“But in the end we were able to persuade them that this is a good idea, that this is the kind of compromise that we have to make in order to attract more people and to win over these wavering silent majority people.”
So it gave people the confidence to take part, because it was legal, could be advertised and was an official event [marking the 50th anniversary of Nazi persecution of Czech students on 17.11.1939]?
“Right, right. And because it was an official event we were able to get proper sound apparatus, stage equipment, and we were able to attract many more people than we would if it was just another independent, anti-regime demonstration.
“Of course we had to make some compromises. We had to agree on who would be talking at the demonstration.”
In your speech that you delivered at Albertov on that day you referred to the events of 1939, when the Nazis persecuted Czech students, and said servitude was worse than death, as well as making reference to the future – all of which sounds strong by the standards of that time. What were your feelings as you were delivering these words to this crowd at Albertov in November 1989?
“I was chosen by this very small group of people that were organising the demonstration as their representative, because they thought I had the best delivery.
“I was not thinking that much about the world-changing consequences that were about to unfold.”
“They probably liked the timbre of my voice or something like that.
“So I really focused on not failing them.
“I was not thinking that much about the world-changing consequences that were about to unfold.
“I was really focusing on speaking slowly so I could be understood, and delivering my lines with precision and the right kind of stress, articulation, enunciation.”
I’ve heard part of your speech and you certainly succeeded in that. Everyone knows what happened after that speech, on that day. But when did you feel in the following days that the revolution was won? Maybe you didn’t use the word revolution yet, but when did you feel the change had been made?
“I remember it actually quite distinctly.
“I think it was either Tuesday or Wednesday of the next week, when we started a student strike.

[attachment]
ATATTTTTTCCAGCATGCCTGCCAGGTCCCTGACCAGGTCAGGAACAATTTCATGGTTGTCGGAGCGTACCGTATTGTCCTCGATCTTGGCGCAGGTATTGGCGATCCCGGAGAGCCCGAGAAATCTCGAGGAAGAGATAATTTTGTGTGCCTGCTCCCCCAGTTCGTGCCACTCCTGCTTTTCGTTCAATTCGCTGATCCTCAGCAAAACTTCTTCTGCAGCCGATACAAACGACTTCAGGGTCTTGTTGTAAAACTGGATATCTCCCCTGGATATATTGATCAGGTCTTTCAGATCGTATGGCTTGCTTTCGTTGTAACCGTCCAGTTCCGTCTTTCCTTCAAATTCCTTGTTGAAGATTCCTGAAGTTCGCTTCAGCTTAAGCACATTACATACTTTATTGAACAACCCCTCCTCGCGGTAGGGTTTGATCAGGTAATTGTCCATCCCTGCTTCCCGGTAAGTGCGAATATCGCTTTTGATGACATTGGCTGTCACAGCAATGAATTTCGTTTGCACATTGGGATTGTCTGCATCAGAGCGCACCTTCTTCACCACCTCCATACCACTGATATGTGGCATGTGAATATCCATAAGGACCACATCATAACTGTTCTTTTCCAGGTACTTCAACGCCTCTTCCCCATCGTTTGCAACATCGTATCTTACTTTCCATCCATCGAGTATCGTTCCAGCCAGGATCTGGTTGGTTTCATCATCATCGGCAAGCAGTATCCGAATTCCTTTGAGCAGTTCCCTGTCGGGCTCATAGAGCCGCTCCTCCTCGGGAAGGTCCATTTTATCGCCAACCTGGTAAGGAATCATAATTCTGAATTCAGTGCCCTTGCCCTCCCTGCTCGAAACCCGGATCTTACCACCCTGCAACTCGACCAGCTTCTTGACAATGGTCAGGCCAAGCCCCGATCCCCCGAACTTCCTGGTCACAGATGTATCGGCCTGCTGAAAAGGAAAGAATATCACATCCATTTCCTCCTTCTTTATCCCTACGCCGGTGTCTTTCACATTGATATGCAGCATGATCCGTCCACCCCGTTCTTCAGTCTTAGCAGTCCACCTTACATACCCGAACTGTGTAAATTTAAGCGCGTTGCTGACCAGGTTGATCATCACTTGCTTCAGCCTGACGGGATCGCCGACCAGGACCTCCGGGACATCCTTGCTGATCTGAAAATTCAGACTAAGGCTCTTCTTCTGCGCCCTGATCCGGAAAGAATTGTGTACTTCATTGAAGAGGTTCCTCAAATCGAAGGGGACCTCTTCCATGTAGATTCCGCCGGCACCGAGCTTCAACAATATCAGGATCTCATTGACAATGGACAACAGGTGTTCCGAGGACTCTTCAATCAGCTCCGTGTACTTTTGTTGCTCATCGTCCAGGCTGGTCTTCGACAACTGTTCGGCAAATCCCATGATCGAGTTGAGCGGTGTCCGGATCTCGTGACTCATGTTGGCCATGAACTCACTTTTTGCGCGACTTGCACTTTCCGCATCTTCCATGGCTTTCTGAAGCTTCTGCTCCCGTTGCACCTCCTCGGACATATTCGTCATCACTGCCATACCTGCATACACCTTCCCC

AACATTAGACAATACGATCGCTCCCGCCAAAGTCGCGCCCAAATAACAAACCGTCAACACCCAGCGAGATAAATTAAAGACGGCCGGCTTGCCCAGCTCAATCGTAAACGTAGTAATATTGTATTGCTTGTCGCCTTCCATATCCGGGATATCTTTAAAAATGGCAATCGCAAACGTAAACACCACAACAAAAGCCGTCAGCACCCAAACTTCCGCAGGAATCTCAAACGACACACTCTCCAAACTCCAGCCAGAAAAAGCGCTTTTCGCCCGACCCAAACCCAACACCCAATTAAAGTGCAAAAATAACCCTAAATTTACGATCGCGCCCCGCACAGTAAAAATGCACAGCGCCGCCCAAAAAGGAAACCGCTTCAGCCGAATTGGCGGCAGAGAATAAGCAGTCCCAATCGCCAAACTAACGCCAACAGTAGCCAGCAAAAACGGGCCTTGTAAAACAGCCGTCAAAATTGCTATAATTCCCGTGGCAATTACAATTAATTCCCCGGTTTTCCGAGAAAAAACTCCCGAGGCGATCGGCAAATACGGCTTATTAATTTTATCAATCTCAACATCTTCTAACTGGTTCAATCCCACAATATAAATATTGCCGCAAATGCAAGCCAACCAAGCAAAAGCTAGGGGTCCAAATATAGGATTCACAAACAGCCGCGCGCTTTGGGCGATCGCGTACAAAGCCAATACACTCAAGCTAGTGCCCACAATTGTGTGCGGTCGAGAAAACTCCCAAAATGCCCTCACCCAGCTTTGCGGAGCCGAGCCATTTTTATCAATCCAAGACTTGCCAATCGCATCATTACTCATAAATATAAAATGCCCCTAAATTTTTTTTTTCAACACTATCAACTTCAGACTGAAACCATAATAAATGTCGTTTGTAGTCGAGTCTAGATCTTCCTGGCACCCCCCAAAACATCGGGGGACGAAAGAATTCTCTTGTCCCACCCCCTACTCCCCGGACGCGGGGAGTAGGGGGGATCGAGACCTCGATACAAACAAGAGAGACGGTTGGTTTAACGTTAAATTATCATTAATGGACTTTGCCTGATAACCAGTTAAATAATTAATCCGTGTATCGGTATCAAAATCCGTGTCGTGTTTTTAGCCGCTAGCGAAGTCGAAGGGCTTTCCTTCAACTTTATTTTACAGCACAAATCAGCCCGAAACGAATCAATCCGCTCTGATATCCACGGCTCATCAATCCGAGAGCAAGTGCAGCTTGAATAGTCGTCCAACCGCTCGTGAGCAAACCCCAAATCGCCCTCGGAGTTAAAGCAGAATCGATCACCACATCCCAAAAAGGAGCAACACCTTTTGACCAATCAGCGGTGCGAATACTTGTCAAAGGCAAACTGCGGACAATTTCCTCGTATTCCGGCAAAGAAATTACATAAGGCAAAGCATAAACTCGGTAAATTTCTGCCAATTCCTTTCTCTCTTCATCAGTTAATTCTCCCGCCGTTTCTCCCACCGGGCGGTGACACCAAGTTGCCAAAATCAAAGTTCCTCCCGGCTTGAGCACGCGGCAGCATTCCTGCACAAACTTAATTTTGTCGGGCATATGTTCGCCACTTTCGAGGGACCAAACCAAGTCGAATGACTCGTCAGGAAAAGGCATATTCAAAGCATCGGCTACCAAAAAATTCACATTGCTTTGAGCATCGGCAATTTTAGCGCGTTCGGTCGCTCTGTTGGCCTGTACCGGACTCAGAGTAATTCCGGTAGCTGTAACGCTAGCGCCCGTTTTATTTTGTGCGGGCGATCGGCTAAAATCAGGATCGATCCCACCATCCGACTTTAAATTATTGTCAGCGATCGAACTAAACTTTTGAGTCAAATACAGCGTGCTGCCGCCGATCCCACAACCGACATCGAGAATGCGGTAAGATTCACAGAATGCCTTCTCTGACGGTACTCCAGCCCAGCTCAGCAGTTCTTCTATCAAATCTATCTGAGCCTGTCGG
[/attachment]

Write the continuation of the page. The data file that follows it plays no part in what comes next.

“Then I think on Tuesday there were rumours that the People’s Militia…which called themselves the ‘armoured fist of the working class’, though in reality it was a bunch of elderly met that pretended to be soldiers.
“There were rumours that the Communist Party would use them to crush the revolution, if you can call it that – to crush the strike at any rate – by force.
“In the meantime I had become part of the Central Strike Committee that was organising the student strike.
“We felt that we needed to take some measures, in case this happened, and we wrote a sort of proclamation that we might be crushed but we are not defeated, or something to that effect.
“And we took two copies of that, or maybe just one copy of the proclamation, and went to the US Embassy and tried to persuade the US chargé d’affaires to make a copy of it – and he was very hesitant about it.
“Then we went to the Russian Embassy and waited for maybe an hour until somebody was free to talk to us.
“Then a Russian came to us and read the proclamation.
“We explained that we wanted him to have it in the case that something happened to us…
“Because you have to understand that at that moment the Soviet Union – and it was not the Russian Embassy but the Embassy of the Soviet Union – under Mr. Gorbachev seemed like a more progressive, a more democratic state than our own state.
“We sort of felt that they might have some sort of leverage over the Czech Communist Party bosses.
“So that guy at the embassy read it and then said, ‘I think you don’t have to worry’, or words to that effect.
“And at that moment I felt like, ‘It’s over’.”
After the revolution you didn’t want to enter politics, saying that you weren’t experienced enough. Tell us about your beginnings in the area that you did go into, which was games production.
“This goes back to my story about D&D.
“In the late ‘80s there was a growing movement of underground science fiction literature, which was really very apolitical.
“It was not actual samizdat.”
Something like fanzines?
“Yes, it was something like fanzines – and it was usually produced with more sophisticated equipment than actual samizdat that’s written on a typewriter and with carbon copy paper.
“What we saw was that most communist factories and companies – they were called national enterprises – usually had some resources for printing their own company magazines or guidebooks, whatever they needed to print.